And so began the medications, the daily doses of needles, the internal ultrasounds, (yick), and the ever present feeling of nerves, anticipation and dread.
|I was feeling like a human pin cushion after all the needles|
Finally the day came for the egg collection. I had to go under general anesthetic for the doctor to harvest the eggs. It turned out they had harvested 18 eggs. It was a mammoth collection. I was very tender and sore and couldn’t walk for the rest of the day and spent the day in the recliner at home watching the Academy Awards live. (Something I’d never done before or since!) 3 days later we were in for a much quicker and far less painful procedure, the embryo transfer. It was such a wierd feeling watching the scientist walk into the room with a cathater, and know that a new life, even thought it was smaller than a full stop, was within it.
Little did I know that while I was in day surgery for this procedure, my pregnant sister had gone into labor with her 4th child. I think we were pregnant together for an hour before my charming little neice was born.
|With my new neice and J Boy, Toddler T safe inside multiplying cells!|
The two week wait was very anxious for me. The Accountant had no qualms whatsoever and was positive that it was successful. We had been away in Bundaberg for a week, and I had to delay the blood test by a day until we got home. The extra day was agony, and I was tempted to do a home pregnancy test, but I was a good girl and did what I was told and came into the doctor’s office for a blood test. Another nervous 20 minute wait until the nurse beckoned us to come and look at the test with the positive symbol! Hooray! It had worked!
We hadn’t told my parents we were doing the test, so we swung into their house on the way home to show them the results. Of course, as you can see in the photos below, they were estatic to hear that another grandchild was on the way!
|Mum was trying to work out what it meant, Dad knew straight away.|
|A happy moment, even though Dad is hugging me so tight it’s squashing my nose.|
I had written a letter to several people who have supported me in prayer over this time with very specific prayer requests according to what happens during the IVF process. It was such a good feeling writing and telling them of our success once we hit the 12 week mark.
Here’s the letter:
I had a straight forward pregnancy and Toddler T surprised us all by coming 15 days early. (That’s when you regret that you haven’t properly packed your hospital bag.) Once he was on his way, there was no delaying, he was out in 2 1/2 hours which was intense, but there’s always that sweet moment when you gather your newborn baby in your arms for his first cuddle.
|First moments with son number 2.|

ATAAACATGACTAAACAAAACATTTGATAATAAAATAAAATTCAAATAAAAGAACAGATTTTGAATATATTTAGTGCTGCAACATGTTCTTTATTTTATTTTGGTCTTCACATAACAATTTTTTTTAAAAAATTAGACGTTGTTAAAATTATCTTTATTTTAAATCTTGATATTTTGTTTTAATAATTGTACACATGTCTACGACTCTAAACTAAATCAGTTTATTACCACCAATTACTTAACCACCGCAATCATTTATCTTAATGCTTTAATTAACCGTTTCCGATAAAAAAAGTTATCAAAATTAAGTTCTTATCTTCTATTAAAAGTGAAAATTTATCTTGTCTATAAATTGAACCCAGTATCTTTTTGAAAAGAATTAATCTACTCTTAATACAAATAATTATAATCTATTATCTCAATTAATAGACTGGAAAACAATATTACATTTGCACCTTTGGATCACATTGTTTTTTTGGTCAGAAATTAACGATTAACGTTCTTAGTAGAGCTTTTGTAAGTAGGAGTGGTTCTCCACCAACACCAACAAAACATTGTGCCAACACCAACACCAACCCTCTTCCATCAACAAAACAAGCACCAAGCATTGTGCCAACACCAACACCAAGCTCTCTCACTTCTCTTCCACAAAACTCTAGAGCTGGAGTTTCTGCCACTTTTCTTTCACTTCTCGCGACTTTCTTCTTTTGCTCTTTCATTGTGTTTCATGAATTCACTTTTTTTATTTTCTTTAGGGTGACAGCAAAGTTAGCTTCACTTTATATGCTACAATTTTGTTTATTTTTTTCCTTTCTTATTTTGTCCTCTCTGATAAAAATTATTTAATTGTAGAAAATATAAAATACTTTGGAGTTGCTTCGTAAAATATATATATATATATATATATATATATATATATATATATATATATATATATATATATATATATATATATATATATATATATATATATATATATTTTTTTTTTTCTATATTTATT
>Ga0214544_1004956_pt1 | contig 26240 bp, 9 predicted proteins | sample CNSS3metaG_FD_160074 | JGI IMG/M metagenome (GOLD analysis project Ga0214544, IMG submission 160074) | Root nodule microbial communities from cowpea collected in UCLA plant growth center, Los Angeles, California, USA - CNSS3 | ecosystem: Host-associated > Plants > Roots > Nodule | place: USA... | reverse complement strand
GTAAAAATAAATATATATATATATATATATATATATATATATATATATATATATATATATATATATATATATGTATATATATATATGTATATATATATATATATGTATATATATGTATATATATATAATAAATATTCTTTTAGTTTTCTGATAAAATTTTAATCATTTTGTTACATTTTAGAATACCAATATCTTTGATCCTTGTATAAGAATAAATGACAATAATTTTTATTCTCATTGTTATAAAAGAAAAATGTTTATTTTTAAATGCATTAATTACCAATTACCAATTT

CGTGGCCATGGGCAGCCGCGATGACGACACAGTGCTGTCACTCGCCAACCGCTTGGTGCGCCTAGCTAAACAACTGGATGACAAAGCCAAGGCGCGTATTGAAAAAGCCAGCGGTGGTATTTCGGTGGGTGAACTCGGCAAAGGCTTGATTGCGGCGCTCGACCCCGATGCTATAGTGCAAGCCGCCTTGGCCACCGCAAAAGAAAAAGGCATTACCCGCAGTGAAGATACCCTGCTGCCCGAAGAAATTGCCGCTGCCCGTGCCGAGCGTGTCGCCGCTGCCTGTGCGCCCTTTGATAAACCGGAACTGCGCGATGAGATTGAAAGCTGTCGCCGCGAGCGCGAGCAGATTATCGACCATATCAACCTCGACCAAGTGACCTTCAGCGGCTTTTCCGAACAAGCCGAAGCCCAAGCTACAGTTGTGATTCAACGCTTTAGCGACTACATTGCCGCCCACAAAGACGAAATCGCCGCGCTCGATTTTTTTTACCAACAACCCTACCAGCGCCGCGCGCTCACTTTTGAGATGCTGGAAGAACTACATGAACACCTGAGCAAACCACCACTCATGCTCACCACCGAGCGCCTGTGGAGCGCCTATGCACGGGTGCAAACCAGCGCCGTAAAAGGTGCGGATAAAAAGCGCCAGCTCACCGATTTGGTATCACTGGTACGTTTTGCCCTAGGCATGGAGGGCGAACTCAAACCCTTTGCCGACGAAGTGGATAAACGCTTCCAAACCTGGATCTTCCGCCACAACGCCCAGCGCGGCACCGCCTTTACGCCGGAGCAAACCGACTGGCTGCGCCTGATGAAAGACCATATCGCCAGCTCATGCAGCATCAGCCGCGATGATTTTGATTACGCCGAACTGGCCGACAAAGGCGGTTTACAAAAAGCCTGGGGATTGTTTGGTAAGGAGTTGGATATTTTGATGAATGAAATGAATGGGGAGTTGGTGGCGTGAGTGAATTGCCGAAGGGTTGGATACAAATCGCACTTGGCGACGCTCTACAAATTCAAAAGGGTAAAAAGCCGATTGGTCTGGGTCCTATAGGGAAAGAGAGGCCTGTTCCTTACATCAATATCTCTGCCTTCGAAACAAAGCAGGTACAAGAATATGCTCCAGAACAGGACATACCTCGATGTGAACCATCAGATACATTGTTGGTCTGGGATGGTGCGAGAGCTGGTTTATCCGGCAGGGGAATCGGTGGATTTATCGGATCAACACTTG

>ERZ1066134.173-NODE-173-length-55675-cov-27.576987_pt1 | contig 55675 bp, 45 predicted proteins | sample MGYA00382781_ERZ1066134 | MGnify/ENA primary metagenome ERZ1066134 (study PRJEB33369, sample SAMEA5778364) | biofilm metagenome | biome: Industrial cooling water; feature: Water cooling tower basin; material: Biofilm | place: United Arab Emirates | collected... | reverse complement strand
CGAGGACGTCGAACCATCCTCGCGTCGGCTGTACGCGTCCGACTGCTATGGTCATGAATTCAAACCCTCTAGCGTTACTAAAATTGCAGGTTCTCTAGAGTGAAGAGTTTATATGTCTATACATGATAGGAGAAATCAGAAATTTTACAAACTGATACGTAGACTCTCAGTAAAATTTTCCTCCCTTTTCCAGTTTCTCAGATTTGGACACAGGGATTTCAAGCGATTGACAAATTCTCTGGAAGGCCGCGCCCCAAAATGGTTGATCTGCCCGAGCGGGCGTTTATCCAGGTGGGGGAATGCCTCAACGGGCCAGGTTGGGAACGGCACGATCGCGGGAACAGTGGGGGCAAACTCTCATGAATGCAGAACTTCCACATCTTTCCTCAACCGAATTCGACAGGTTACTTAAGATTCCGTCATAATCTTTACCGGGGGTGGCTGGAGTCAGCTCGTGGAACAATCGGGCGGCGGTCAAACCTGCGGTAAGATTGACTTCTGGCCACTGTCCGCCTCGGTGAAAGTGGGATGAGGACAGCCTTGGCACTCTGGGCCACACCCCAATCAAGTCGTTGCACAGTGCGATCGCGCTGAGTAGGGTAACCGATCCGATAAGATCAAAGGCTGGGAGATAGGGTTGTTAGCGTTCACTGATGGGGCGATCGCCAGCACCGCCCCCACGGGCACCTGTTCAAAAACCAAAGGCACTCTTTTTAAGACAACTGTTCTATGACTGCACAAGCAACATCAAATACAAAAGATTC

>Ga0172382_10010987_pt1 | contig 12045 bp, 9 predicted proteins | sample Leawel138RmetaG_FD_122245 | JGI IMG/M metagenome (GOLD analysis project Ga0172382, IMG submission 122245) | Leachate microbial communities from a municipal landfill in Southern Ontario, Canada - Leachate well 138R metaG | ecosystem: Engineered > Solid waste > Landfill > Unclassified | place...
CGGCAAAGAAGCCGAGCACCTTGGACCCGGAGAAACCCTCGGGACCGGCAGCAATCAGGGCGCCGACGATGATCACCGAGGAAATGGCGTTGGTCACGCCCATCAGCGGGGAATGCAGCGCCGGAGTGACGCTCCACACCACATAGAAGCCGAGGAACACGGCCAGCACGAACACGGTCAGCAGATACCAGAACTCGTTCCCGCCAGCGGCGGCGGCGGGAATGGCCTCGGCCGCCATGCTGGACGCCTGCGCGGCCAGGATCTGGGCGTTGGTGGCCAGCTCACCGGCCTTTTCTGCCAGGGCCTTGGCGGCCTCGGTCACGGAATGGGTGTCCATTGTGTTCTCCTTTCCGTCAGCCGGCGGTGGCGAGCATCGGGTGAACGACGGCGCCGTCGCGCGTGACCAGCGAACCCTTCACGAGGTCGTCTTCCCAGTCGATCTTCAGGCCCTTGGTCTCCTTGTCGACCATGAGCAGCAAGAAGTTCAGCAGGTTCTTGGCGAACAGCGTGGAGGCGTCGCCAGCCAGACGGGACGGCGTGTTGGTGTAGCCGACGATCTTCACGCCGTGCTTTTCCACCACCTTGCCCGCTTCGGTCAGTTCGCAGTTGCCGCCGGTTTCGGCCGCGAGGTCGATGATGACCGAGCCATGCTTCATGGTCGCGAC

I explained in a recent post how my journey to motherhood was not an easy experience due to infertility resulting from Polycystic Ovarian Syndrome. (PCOS)
I thought it would be nice to tell of my boys start to life.
This is the story of my pregnancy with J Boy.
|9 months pregnant|
When we first discovered I was pregnant The Accountant and I were living in London. Here is a letter that I sent an American friend updating her of our pregnancy. This friend and I used to communicate regularly, most days in fact, and then she hit ‘one of those patches in life’ which made her head underground for awhile, and in the meantime she had changed her email address and hadn’t let me know, so even though she had been praying for me for years, and had even sent me baby gifts for years before the baby was conceived, I didn’t get the chance to tell her I was pregnant until after the fact!
I thought it would be one of the best ways to share the joyous occassion of discovering I was pregnant after 5 years of trying.
Dear US Friend,
|The Accountant and I in the North of France at Mont St. Michel. Conception has occurred, but we don’t know yet!|
I thought I may have ovulated, I had picked the times I was ovulating two times before, but nothing had happened and that was over the course of about 6 months because my cycles as you know are so irregular. I think I had started being able to pick them from watching my bodies signs and linking what my body did when I had ultrasounds that showed I was ovulating. Anyway, I didn’t think too much of it, just hoped that I would get my periods two weeks later.
It was one of the most awesome things I’d ever seen. I didn’t think that I would see anything interesting, it just blew me away that there was a 6 week old baby inside me with a heart beat! I rang the husband up afterwards and cried with excitement while telling him. I had a ¾ hour bus ride back to work and spent the whole time on the phone to
uld be better to only set up nursery once and also better for A’s career to get more Australian experience if that’s where we were wanting to be in the long term. So, we decided to return home to have the baby. We arrived home in May, but before we did so, Executive sister and her children arrived and had a 6 week holiday with us.
|Visiting Legoland with my sister, neice, nephew and brother-in-law|